It does make me smile to think that, having said that I wanted to get away from racing and chasing times, and just enjoy my running, I've actually run 3 races in as many weeks. Well, 4 actually, if you include the marathon!!! It wasn't planned like that, but things sometimes change at short notice.
|The XC social chat|
The Saturday after Seville was the date chosen for our club's cross-country championships. I didn't really think that I would have recovered sufficiently to race it, so I was going to go along and help marshal, as it was a new event purely for club members. I felt really lethargic jogging down there, so thought I'd made the right decision, but on arrival, I was convinced to take part - in part to show some of the other ladies the route for the first couple of corners, but also to boost numbers. I thought my legs might give up partway round, so although I started out fairly strongly, I decided that nobody would question a dignified retiral when I was overtaken. As it happened, it wasn't anyone else's day that day either, so I finished the first lap in the lead, which I somehow managed to extend over the next lap (which meant that I got back first for the homemade coffee and cakes!!). It may not have been the plan when I left home, but it was nice to be the first finisher on that course (the men raced after the ladies), and to hang out with the girls afterwards cheering the men on!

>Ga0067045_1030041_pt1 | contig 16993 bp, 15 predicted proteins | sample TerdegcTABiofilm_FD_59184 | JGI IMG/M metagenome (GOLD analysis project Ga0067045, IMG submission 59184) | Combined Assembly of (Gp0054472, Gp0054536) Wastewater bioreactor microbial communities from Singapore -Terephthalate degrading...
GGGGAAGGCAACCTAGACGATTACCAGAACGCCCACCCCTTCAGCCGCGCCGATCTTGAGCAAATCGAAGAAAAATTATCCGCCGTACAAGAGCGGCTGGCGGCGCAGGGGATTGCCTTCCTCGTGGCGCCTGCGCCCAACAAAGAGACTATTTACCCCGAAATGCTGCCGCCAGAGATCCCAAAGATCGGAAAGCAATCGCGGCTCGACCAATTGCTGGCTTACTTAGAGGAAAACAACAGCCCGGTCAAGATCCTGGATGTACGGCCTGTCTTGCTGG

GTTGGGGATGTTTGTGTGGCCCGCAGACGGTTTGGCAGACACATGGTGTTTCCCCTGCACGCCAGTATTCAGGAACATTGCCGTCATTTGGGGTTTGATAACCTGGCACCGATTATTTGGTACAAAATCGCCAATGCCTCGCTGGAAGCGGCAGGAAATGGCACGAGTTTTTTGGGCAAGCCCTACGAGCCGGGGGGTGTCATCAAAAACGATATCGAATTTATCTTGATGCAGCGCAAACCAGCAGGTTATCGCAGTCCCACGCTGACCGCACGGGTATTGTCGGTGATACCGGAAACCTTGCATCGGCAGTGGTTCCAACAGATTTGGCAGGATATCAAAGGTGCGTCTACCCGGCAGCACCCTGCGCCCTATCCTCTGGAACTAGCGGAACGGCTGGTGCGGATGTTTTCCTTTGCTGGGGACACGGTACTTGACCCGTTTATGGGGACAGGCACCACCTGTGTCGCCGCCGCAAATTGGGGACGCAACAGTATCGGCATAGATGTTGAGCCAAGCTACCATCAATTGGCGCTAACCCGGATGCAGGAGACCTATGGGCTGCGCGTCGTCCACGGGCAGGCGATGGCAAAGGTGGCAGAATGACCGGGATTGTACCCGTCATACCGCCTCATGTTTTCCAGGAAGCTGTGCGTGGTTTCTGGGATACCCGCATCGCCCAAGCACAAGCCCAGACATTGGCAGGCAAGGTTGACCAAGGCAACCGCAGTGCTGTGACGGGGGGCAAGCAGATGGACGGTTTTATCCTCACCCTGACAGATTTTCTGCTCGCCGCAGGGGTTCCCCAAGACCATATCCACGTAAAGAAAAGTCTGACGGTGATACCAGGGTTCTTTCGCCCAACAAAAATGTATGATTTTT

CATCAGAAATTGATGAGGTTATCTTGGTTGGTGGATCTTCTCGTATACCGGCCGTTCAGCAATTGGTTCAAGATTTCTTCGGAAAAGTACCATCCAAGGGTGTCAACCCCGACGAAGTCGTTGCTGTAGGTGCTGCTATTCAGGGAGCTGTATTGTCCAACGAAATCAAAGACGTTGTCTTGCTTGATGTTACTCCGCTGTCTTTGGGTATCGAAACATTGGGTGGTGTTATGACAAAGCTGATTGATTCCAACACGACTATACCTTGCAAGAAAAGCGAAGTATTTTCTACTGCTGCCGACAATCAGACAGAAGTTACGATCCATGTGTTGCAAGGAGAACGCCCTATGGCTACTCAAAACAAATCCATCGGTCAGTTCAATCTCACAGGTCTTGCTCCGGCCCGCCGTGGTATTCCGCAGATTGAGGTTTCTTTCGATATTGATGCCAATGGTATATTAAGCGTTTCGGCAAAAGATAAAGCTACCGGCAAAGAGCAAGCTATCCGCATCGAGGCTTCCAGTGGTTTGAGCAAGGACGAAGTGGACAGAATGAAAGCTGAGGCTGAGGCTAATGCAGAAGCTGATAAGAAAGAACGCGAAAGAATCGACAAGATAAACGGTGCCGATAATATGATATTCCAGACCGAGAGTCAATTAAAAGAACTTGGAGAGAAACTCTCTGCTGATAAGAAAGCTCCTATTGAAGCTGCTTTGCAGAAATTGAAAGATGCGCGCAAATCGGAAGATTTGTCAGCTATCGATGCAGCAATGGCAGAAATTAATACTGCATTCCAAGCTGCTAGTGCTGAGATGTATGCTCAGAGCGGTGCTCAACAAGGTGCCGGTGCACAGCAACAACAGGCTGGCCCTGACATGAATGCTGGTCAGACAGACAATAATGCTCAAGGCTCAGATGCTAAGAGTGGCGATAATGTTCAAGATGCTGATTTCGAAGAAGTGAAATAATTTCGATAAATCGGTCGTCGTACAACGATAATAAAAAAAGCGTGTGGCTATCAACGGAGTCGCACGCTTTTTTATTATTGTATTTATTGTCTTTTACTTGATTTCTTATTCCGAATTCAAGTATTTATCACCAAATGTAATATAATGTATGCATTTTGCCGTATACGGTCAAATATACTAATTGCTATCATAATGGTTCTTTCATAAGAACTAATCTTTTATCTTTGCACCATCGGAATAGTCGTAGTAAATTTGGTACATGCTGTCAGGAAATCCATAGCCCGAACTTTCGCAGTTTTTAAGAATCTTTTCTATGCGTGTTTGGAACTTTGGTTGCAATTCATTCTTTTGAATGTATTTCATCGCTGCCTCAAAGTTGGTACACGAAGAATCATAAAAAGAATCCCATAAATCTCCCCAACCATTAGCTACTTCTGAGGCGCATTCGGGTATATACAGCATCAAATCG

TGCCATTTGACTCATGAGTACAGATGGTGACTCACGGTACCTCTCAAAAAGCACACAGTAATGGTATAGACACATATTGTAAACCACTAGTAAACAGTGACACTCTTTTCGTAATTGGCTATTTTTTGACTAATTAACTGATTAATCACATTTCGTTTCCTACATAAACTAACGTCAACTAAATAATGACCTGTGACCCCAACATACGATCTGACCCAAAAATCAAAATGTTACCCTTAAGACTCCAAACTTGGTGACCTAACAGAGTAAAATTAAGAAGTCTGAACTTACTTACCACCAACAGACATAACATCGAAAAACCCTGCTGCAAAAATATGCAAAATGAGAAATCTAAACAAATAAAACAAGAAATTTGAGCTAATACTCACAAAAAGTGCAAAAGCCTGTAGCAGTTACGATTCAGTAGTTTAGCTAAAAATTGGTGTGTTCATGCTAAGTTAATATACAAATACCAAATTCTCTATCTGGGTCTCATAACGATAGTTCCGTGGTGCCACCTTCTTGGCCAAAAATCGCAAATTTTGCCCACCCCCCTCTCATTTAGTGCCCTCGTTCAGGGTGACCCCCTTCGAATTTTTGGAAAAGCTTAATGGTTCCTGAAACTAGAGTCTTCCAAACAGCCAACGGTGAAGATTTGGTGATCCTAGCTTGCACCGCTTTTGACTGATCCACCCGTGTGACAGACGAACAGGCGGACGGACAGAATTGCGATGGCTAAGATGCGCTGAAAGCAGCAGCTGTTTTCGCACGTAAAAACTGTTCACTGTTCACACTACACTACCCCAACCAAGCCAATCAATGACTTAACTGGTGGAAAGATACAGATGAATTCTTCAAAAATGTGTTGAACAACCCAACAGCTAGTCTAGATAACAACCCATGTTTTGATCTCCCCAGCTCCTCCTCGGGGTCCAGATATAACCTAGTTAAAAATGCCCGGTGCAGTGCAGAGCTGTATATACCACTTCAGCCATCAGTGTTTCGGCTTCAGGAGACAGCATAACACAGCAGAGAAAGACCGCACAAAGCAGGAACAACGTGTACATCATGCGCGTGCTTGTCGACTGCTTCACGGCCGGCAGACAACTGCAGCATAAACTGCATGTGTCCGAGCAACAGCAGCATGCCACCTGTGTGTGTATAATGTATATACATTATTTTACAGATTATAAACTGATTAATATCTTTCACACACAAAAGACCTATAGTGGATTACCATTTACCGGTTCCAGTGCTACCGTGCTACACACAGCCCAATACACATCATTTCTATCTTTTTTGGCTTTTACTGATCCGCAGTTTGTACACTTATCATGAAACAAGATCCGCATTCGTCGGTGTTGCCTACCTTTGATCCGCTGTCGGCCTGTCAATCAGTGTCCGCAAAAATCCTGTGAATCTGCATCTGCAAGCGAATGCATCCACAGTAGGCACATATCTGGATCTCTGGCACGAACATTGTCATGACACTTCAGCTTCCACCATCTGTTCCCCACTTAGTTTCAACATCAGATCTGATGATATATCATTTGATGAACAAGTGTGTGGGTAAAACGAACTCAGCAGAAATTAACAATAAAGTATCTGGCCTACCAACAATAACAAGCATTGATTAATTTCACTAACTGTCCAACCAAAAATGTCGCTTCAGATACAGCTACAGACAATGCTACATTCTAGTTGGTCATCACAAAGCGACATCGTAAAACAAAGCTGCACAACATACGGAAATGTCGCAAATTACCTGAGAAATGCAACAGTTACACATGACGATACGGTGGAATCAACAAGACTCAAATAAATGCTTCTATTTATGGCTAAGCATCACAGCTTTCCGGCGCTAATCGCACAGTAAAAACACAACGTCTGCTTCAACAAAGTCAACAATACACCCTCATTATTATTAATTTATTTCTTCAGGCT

I was in London the next weekend - a lucky coincidence for me that a friend was getting married on the Saturday, and my cousin's daughter was being christened on the Sunday. In between times, I made the most of my brief sojourn south by catching up with Emily, one of my Doha 100K teammates for a Sunday morning run. As it turned out, the run we were going to do was her club's 10mile championships, but luckily no-one would know/recognise me, so I wasn't worried about only having had 4 hours sleep post-wedding before jumping on the train across London.
|Team GB subdivision Sidcup|
Walter (our GB 100K team manager) in his British Masters' capacity, as he gave me a lovely "35" to pin to my back. The route was an undulating 3+laps, so I used the first lap to settle in (as usual, some people set off rather fast and so it took a while to reel them in and work my way up the field). Roads were not closed for the event so we ran on pavements for most of the time (well up and down kerbs and into the road when necessary round cars, bollards, gas/electricity meters, bins etc) but that just added to the interest. I had company for the first lap (mainly a group of men from Emily's club Dulwich), but by the next lap the field had become more strung out, and by the end of it, we were actually starting to lap people. I hadn't realised that there was a decent breeze until I was running alone, but I could certainly feel the heat (over 10 degrees warmer than it was in Scotland!!). It was inspiring to pass runners with "70" and "80" pinned to their vests - I just hope that I'm still able to get out and run when I'm in that age group. Having moved into the lead after 2 miles, I was happy to maintain that position right to the end, which meant that I could watch Emily's brilliant finish, where she caught another girl in a sprint for the line!!
|Sidcup 10 and Masters medals|
Last weekend was quite a sociable weekend, as I started off by visiting a friend from my GP training days, his wife and their wee one on the Friday night (fantastic to have a proper catch up with them, as I'd last "seen" them waving a banner at me on the streets of Glasgow as I ran past!!). I was then going over to catch up with some other friends in the Yorkshire Dales on the Saturday night - and in between (well, it would have been rude not to, as it was almost directly en route) I ran the first race of my club's Grand Prix.